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Can a private shop post a sign to make it illegal for a conceal carry owner to carry in the store? What is the legal requirement that has to be met for a shop owner: Starbucks, Lucky gas station, etc. have to do, to make it stick, if you violate it?

Seems the state legislature writes the laws and has in many states, restricted conceal carry in schools, airports, bars, etc....but now a shop owner can also post as sign and that also be a restriction?

I am assuming, that just saying to not bring guns in the store does not carry as much weight as a public notice/sign!!

Any incite on this for Florida, where I live..but all perspectives are important as I travel around the US.

Thanks,
 

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In Florida, signs prohibiting firearms have no legal weight. However, if you enter such a place and are discovered to be carrying a weapon by the staff, you can be asked to leave and failure to do so constitutes armed trespassing. Your right to carry does not trump the rights of the property owner.

OTOH, those signs do carry legal weight in some states (Texas for example) and you can be arrested if you ignore them, so it is wise to know the laws of the state you're visiting.

BTW, the CEO of Starbucks only requested that people not bring guns into their stores, so it wasn't an outright prohibition. Of course, that's likely to change if the open carry zealots ignore this request.
 

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From the title I thought there was some update from the CEO on the SB debacle two weeks ago. Do search on starbucks here, you'll learn things.

Starbucks ceo speaks, is it legal?


Yes, under the 1a :grin
 

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In Florida, signs prohibiting firearms have no legal weight. However, if you enter such a place and are discovered to be carrying a weapon by the staff, you can be asked to leave and failure to do so constitutes armed trespassing. Your right to carry does not trump the rights of the property owner.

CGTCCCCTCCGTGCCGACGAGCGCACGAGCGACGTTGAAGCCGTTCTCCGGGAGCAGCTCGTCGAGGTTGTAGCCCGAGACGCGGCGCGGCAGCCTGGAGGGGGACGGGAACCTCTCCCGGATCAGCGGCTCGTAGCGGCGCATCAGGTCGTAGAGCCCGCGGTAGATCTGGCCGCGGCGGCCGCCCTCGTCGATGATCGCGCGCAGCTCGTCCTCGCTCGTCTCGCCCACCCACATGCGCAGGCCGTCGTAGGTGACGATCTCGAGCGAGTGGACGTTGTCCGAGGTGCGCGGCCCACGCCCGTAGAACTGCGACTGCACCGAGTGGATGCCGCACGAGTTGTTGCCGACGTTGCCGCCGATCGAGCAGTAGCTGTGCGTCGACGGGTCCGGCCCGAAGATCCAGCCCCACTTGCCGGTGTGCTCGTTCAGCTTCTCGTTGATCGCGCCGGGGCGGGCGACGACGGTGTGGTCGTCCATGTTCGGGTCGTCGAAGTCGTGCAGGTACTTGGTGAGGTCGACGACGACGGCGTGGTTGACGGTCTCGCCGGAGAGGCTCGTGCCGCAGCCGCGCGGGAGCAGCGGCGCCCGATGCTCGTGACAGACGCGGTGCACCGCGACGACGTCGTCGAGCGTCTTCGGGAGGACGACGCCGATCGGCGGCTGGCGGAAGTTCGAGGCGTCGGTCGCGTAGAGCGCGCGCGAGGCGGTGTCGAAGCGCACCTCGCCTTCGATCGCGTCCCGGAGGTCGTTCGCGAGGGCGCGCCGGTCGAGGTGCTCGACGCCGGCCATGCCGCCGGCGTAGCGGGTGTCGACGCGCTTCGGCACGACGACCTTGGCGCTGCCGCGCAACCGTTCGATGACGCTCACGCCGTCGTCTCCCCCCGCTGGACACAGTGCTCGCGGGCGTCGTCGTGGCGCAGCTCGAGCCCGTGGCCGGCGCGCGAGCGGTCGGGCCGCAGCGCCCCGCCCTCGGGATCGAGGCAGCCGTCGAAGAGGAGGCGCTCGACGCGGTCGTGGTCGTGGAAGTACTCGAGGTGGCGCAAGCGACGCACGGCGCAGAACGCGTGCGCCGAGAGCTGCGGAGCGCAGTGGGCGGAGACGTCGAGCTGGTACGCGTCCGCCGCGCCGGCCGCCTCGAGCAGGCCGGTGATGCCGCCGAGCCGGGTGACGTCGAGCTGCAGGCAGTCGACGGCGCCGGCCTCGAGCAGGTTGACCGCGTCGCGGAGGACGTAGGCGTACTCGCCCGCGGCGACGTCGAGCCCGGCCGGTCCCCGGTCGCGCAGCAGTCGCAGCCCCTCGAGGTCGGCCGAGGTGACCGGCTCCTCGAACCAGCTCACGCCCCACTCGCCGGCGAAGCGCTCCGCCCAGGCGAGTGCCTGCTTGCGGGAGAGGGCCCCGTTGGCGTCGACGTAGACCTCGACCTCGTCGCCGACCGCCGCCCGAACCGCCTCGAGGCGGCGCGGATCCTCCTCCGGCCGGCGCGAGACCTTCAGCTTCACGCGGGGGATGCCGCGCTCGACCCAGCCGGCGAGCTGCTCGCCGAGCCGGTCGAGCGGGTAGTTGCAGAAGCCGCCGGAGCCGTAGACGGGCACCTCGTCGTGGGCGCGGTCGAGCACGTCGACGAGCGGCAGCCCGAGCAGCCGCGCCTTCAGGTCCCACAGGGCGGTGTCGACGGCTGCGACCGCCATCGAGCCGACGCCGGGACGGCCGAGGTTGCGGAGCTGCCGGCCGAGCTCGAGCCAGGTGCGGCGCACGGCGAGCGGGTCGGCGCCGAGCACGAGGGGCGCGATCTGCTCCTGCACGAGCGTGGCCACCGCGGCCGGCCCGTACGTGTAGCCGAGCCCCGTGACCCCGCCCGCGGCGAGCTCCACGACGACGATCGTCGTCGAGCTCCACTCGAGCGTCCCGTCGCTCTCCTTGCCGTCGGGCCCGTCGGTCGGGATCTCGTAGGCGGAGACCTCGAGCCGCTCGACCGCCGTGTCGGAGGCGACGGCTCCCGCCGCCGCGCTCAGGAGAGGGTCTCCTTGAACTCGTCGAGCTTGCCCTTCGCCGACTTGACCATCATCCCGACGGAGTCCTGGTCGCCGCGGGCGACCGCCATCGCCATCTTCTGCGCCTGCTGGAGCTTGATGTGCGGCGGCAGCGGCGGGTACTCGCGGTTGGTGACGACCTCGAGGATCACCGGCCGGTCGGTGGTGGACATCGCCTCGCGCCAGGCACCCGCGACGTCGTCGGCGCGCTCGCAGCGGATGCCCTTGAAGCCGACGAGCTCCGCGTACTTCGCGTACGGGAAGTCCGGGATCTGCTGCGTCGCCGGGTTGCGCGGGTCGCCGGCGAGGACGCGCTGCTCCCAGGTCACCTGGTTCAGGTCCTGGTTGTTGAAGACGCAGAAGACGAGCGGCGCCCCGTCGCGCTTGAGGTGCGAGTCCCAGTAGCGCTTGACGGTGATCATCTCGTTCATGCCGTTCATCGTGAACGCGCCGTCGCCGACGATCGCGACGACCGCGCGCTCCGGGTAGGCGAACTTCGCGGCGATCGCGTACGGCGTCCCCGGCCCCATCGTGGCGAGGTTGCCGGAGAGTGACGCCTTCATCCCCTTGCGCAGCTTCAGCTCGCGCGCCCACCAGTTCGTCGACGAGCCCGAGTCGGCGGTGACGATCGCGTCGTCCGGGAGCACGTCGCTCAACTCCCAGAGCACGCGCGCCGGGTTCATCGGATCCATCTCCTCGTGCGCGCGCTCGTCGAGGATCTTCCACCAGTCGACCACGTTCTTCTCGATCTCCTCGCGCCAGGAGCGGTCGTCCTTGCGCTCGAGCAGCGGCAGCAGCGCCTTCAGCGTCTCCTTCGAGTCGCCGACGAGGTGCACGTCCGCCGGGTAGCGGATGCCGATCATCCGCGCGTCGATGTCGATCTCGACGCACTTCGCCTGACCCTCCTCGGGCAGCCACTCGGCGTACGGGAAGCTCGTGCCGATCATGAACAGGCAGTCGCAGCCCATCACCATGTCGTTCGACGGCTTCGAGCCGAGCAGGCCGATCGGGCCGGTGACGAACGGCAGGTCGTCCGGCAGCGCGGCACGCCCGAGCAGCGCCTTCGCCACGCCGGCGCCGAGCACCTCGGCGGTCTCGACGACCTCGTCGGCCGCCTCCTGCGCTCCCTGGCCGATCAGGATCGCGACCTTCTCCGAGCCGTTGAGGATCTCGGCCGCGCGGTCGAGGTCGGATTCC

OTOH, those signs do carry legal weight in some states (Texas for example) and you can be arrested if you ignore them, so it is wise to know the laws of the state you're visiting.

BTW, the CEO of Starbucks only requested that people not bring guns into their stores, so it wasn't an outright prohibition. Of course, that's likely to change if the open carry zealots ignore this request.

In Texas the sign has to be 30.06 and meet 30.06 requirements to carry legal weight.

Sec. 30.06. TRESPASS BY HOLDER OF LICENSE TO CARRY CONCEALED HANDGUN. (a) A license holder commits an offense if the license holder:

(1) carries a handgun under the authority of Subchapter H, Chapter 411, Government Code, on property of another without effective consent; and

(2) received notice that:

(A) entry on the property by a license holder with a concealed handgun was forbidden; or

(B) remaining on the property with a concealed handgun was forbidden and failed to depart.

(b) For purposes of this section, a person receives notice if the owner of the property or someone with apparent authority to act for the owner provides notice to the person by oral or written communication.

(c) In this section:

(1) "Entry" has the meaning assigned by Section 30.05(b).

(2) "License holder" has the meaning assigned by Section 46.035(f).

(3) "Written communication" means:

(A) a card or other document on which is written language identical to the following: "Pursuant to Section 30.06, Penal Code (trespass by holder of license to carry a concealed handgun), a person licensed under Subchapter H, Chapter 411, Government Code (concealed handgun law), may not enter this property with a concealed handgun"; or

(B) a sign posted on the property that:

(i) includes the language described by Paragraph (A) in both English and Spanish;

(ii) appears in contrasting colors with block letters at least one inch in height; and

(iii) is displayed in a conspicuous manner clearly visible to the public.

(d) An offense under this section is a Class A misdemeanor.

(e) It is an exception to the application of this section that the property on which the license holder carries a handgun is owned or leased by a governmental entity and is not a premises or other place on which the license holder is prohibited from carrying the handgun under Section 46.03 or 46.035.



The simple ghost buster signs hold no weight. If while in a non-posted business a CHLer is made, s/he must leave if asked to do so. If the CHLer refuses to leave then it becomes a matter of trespass.



ETA: As for the statement being effective notice in Texas, it is not.
 

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You know the Starbucks guy did not say you couldn't carry.